Furthermore, some reports have indicated that RF radiation may have a role in protecting against cognitive impairment in Alzheimer’s disease [ 42 , 43 ]. Furthermore, it has been shown that pre-exposure of mice to radiofrequency radiation emitted by a GSM mobile phone increased their resistance to a subsequent Escherichia coli infection [ 44 , 45 ]. This phenomenon may have very important applications in long term space missions. On the other hand, we showed that exposure to microwave radiation might induce a significant survival adaptive response after exposure to lethal doses of gamma rays [ 46 ]. Adaptive response can be defined as a reduction in the detrimental effects of exposure to a high dose of radiation and/or a toxicant after a pre-exposure to low level radiation. Our research team has previously documented the evidence indicating that both ionizing [ 47 - 54 ] and non-ionizing [ 55 - 58 ] radiations can induce adaptive response. The United Nations Convention on the Rights of the Child states that a child is someone who is between the ages of 0 and 18 years old. The United Nations has also defined adolescence as the period between 10 and 19 years old [ 59 ]. The objective of this study was to determine the frequency of screen time in children and adolescent in Yasuj, Iran.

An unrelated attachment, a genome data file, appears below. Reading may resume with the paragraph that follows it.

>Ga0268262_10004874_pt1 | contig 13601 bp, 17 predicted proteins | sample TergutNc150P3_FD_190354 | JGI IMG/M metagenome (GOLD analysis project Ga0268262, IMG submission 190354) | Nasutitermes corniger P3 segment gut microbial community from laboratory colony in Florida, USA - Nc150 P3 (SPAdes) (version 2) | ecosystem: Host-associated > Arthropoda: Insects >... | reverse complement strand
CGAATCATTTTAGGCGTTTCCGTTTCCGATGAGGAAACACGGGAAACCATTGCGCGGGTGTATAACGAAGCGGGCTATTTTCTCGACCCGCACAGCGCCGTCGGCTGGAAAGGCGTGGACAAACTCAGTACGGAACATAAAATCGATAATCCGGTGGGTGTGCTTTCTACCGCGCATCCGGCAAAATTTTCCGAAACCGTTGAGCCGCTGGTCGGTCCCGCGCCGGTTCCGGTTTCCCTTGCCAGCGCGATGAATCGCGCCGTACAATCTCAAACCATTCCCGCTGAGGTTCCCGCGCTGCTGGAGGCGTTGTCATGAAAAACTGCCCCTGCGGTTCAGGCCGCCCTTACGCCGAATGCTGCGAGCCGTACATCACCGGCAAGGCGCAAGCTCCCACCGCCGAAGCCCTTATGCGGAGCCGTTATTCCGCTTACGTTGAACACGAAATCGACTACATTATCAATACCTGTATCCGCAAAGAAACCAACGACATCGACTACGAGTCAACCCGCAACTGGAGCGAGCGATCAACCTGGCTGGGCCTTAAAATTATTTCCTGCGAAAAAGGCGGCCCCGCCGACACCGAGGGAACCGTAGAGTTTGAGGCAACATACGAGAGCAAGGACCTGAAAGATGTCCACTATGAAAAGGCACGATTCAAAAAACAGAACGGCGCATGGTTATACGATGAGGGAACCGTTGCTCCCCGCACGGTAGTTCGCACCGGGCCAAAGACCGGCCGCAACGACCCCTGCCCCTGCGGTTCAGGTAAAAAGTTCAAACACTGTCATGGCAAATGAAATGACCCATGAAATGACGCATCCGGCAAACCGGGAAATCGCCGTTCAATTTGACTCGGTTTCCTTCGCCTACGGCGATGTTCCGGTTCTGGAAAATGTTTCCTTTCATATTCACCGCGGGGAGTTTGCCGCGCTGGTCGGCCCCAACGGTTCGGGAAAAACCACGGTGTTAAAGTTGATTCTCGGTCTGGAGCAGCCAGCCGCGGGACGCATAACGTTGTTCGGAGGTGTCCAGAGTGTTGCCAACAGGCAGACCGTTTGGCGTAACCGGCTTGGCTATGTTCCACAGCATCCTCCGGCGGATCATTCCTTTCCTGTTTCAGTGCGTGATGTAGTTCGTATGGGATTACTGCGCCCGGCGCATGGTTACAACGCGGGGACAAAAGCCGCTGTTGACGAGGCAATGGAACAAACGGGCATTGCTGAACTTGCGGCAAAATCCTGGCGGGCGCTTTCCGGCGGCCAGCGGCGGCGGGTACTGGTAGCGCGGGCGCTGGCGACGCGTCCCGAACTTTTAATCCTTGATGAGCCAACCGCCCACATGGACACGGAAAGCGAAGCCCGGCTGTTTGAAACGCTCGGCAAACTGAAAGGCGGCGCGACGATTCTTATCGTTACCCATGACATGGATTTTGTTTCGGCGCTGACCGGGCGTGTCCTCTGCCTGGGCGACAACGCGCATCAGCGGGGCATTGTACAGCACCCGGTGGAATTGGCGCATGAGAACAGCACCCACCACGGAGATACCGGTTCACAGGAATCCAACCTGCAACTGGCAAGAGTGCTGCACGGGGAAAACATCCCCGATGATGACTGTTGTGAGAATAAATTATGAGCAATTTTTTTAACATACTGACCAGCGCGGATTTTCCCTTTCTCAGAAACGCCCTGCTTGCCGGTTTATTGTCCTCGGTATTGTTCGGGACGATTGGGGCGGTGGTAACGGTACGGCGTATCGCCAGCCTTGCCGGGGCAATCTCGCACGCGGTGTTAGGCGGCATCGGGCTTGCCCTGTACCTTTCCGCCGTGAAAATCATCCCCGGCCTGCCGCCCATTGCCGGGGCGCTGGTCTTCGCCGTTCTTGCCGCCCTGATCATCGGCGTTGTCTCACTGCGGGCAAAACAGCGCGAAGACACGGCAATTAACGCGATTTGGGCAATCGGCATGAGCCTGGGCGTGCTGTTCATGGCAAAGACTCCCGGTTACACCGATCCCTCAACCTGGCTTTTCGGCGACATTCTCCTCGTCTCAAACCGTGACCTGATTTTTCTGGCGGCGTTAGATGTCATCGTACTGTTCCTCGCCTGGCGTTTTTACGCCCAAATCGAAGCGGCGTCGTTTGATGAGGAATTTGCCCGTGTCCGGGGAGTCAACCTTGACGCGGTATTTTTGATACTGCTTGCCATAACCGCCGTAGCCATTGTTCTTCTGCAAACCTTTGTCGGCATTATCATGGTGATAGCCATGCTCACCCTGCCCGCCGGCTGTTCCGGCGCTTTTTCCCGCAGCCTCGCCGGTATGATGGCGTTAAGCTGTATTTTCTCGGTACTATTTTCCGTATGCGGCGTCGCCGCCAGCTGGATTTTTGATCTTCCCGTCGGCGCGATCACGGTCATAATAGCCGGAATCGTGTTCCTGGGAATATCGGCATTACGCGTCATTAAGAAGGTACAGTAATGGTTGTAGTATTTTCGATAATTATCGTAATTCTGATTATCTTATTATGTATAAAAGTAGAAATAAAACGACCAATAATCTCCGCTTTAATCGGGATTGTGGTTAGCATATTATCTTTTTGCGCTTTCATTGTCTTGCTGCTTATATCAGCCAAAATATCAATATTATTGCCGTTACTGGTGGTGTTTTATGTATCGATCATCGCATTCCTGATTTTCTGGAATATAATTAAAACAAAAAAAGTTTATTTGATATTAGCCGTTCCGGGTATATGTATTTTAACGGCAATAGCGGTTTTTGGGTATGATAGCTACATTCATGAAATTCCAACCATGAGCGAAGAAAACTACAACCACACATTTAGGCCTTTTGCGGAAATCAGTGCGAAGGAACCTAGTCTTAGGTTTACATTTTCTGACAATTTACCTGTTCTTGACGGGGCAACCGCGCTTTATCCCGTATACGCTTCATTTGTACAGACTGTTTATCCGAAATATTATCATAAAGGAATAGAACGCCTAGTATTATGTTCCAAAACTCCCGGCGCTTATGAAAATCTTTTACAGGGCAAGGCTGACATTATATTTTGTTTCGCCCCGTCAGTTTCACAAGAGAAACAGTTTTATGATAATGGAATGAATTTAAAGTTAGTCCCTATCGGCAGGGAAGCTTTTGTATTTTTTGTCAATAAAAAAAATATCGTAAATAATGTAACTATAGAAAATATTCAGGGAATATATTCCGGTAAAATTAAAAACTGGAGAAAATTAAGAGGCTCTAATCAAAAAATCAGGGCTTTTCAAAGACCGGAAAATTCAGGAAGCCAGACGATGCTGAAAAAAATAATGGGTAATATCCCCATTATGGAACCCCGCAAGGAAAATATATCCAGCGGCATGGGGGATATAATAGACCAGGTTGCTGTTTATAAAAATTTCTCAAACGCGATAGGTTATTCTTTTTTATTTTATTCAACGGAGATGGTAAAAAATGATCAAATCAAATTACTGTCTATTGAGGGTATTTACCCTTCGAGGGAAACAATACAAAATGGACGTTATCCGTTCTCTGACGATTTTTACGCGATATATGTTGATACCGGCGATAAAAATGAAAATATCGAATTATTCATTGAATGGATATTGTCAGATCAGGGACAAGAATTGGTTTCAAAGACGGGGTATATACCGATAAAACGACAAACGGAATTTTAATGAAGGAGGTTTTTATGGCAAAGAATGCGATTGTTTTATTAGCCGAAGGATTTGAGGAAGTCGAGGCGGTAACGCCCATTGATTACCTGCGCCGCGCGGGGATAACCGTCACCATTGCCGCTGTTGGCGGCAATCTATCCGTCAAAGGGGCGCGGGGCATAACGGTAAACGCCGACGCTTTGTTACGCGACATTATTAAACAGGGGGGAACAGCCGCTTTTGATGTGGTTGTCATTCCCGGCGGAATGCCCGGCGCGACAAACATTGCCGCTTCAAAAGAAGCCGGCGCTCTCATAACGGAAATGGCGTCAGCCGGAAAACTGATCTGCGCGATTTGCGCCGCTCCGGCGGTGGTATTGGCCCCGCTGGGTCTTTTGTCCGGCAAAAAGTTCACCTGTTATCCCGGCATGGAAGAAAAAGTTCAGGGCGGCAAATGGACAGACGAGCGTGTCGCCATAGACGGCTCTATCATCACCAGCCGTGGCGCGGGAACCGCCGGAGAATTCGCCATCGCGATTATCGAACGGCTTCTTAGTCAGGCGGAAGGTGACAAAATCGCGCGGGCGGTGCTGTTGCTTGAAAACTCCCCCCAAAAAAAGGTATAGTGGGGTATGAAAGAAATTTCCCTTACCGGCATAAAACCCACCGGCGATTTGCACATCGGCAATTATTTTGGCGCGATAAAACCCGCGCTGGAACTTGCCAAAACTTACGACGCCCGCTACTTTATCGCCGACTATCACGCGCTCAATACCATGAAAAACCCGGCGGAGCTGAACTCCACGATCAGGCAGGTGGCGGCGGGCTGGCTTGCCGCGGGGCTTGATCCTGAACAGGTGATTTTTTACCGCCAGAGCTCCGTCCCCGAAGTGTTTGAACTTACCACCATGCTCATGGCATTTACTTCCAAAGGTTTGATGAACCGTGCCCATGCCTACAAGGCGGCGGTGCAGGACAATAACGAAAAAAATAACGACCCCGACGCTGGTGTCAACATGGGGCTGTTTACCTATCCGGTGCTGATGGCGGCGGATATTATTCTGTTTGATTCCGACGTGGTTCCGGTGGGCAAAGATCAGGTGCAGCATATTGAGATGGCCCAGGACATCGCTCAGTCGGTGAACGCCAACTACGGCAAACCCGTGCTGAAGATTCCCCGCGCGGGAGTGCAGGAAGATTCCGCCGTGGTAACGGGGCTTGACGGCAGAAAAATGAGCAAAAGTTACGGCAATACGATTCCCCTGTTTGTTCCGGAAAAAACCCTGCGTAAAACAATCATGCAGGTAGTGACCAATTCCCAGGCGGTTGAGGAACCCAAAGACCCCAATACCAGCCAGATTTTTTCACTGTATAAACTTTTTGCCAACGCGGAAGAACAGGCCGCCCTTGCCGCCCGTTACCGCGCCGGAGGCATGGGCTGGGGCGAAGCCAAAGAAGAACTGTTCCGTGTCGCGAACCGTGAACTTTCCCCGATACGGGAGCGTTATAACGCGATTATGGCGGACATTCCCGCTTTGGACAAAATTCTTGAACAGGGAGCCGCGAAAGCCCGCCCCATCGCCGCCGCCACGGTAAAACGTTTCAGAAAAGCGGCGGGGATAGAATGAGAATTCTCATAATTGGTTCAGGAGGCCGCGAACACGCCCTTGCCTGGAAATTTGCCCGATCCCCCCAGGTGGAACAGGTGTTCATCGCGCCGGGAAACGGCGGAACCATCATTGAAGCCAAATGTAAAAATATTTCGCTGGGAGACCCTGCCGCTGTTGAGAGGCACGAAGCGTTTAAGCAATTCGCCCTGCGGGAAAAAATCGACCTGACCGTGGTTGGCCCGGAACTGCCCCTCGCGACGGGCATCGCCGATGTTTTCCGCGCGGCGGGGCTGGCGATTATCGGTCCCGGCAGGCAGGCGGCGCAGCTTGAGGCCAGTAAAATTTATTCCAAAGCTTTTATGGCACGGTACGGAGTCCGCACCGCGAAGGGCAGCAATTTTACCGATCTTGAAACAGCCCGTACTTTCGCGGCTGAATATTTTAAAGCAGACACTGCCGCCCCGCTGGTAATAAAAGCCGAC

Material and Methods

This cross-sectional study was conducted in Yasuj, Iran. A total of 63 children and adolescent were selected, using a random sampling method. Data on the demographic background and screen time of the children were collected after receiving written consent from their parents. The average duration of screen time (measured in hours) over the past 12 months was used as the screen time for the children. The data analysis was performed using the Statistical Package for the Social Sciences (SPSS), IBM Corporation, NY, USA.


Table 1 presents the general characteristics and screen time of the children participated in this study. The participants are categorized by gender, with a total of 63 children included in the study. Among them, 44 were boys and 19 were girls. The mean age of the children was 11.08 years, with a standard deviation of 2.48. In terms of screen time, the children reported an average daily screen time of 87.38 minutes, with a standard deviation of 49.58. This suggests that, on average, the children spent approximately 87 minutes per day using screens for various activities.

Total Boys Girls
Gender (%) 63 (100.0) 44 (69.8) 19 (39.2)
Mean age in years 11.08±2.48 10.70±2.51 11.94±2.20
Mean daily screen time in min 87.38±49.58 #96.33±53.83 #66.58±29.8
Mean daily screen time for school assignments in min 17.54±16.92 #14.54±16.06 #24.47±17.3
Mean daily screen time for recreational purposes in min 70.00±47.25 ##81.82±48.81254 ##42.63±29.41
Mean daily screen time for contacting family, friends and relatives in min 23.41±15.45 21.70±14.82 27.37±16.53
Means are presented as (mean±SD)
#P=0.03, ##P=0.002
Table 1.General characteristics and screen time of the children participated in this study.

When examining the specific purposes of screen time, the children reported spending an average of 17.54 minutes per day on screens for school assignments, with a standard deviation of 16.92.